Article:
Careers in education are not just for people who want to teach. Indeed, there are many types of jobs in education administration. As an administrator, you can have a major impact on school policy, or make important contributions to a school’s infrastructure. While you may not engage directly with students, your work can positively affect their learning outcomes.
If you are considering a career in education administration, but aren’t sure what role you want to pursue, read on to learn about six jobs that may be a good fit.
A provost is an administrator at an institution of higher learning that serves as the second-in-command to the president. This person is typically responsible for assisting in planning and implementing the institution’s educational mission and goals alongside the president.
However, unlike a Vice President for Academic Affairs, another similar senior administration position, a provost traditionally oversees operations, and is often charged with managing budgets. This position typically requires a master’s or doctorate in education.
If you are interested in leadership roles at the K-12 level, you should consider becoming a superintendent. Superintendents report to the board of trustees for their school district and are responsible for developing and implementing educational policy for their district.
While the high-profile position typically earns a six-figure salary, the work is intense. You are the equivalent of a C.E.O. and required to work long hours and weekends. Superintendents face scrutiny from the school board, administrators and teachers, as well as community members. Superintendent roles frequently require a doctoral degree in education.
3. Enrollment Manager
A lesser-known education administration career is in enrollment management. These administrators are responsible for creating equitable enrollment and retention policies and practices at universities or independent schools. If you are interested in ensuring access to education and financial aid, this may be the position for you.
Enrollment managers are in high demand, especially as enrollment trends change and schools re-think their admission policies. As the calculation of enrollment factors becomes more complex, earning a professional certificate in enrollment management may be a smart idea.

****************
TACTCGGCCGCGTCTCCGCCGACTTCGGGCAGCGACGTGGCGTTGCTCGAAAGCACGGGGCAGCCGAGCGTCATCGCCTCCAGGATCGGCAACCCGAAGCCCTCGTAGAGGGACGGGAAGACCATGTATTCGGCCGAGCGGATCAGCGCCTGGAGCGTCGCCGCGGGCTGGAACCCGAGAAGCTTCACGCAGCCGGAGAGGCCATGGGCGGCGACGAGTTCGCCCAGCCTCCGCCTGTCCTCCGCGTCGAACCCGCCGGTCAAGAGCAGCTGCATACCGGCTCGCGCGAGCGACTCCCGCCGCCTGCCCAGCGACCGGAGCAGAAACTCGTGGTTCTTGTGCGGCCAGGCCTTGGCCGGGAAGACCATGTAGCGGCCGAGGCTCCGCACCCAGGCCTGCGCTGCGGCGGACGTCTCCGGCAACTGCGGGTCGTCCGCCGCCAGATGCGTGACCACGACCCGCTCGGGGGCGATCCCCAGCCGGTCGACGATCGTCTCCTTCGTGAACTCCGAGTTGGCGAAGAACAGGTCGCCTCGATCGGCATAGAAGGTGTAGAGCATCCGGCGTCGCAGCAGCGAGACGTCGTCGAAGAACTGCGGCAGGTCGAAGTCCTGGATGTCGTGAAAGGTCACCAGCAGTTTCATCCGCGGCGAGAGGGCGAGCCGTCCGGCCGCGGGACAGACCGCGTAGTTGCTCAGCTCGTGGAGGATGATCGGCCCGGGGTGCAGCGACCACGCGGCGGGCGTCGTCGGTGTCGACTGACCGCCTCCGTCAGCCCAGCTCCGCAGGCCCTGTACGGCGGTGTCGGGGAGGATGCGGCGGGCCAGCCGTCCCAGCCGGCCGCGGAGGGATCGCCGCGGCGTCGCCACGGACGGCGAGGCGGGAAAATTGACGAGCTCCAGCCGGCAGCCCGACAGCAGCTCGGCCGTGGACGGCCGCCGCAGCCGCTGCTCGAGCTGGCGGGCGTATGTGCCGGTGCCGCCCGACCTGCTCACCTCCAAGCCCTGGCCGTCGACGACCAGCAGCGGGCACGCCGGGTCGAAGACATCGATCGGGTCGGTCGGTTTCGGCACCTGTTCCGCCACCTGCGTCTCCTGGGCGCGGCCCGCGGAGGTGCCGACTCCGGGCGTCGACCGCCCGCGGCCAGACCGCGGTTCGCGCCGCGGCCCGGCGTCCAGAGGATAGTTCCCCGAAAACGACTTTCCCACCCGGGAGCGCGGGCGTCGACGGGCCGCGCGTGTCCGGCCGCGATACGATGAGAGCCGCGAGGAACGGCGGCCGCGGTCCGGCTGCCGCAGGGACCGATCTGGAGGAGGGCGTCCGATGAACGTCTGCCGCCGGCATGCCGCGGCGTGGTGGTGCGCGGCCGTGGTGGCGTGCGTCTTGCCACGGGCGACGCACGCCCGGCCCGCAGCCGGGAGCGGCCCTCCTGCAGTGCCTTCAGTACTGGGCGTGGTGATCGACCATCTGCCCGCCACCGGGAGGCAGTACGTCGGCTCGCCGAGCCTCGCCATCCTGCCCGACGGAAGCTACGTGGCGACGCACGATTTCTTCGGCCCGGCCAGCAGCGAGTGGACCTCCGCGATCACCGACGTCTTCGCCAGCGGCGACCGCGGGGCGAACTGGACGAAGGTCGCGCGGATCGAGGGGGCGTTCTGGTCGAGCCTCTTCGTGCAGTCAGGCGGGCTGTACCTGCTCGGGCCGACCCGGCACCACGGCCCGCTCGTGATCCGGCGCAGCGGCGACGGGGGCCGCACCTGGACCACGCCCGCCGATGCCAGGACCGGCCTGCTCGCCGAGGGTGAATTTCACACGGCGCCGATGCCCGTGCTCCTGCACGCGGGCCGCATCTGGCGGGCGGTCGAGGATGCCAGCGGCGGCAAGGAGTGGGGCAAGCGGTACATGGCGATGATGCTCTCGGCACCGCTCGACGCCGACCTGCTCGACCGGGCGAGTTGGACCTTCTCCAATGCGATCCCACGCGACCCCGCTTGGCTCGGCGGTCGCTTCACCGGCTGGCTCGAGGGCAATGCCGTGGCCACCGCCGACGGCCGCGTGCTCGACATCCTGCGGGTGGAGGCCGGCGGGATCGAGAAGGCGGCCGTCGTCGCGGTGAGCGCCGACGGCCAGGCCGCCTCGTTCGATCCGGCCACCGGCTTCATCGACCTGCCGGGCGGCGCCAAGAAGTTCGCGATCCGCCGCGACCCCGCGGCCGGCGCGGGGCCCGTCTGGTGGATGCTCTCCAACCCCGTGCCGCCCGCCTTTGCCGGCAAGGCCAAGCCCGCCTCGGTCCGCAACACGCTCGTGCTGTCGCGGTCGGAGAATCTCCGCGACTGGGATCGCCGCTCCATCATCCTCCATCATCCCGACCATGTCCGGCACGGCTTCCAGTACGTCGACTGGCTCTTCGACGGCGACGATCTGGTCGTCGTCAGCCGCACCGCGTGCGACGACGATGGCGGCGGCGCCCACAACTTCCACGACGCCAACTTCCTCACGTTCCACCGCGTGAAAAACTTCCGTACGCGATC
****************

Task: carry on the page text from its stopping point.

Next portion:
4. Vice President of Student Affairs
Another lesser-known education administration role in institutions of higher learning is the vice president of student affairs. This person develops educational policy and academic programs for their institution. The vice president of student affairs works closely with the institution’s academic departments to create student curriculum, budgets, and supplementary student programs. As with other education administration careers, a graduate degree in education is typically required.
5. School Principal
School principal is probably the most widely-known K-12 education administration positions, and is a popular choice among professionals seeking a career in educational leadership.
Principals oversee the daily operations of their school site within a school district and report directly to the district’s superintendent. A principal is a key leadership position and has constant interaction with the school site employees, students, and community members. A career as a school principal will also require a graduate degree in education.
6. Instructional Designer
Instructional designers create innovative learning environments in the classroom. Typically, they work in higher education, collaborating with professors on how to use technology to make a lecture or activity more accessible, or to provide additional uniqueness and excitement.
If you’re interested in technology or adept at creating media, you can easily apply your skills in this role. Instructional designers also play an important part in online education, designing and supporting portals for online classrooms.
If you’re passionate about education, remember that you have more career options than teaching. While leading a classroom can be highly rewarding, it’s not the only way to make a difference in students’ lives. Education administrators can influence policy and increase access to education for learners as well.
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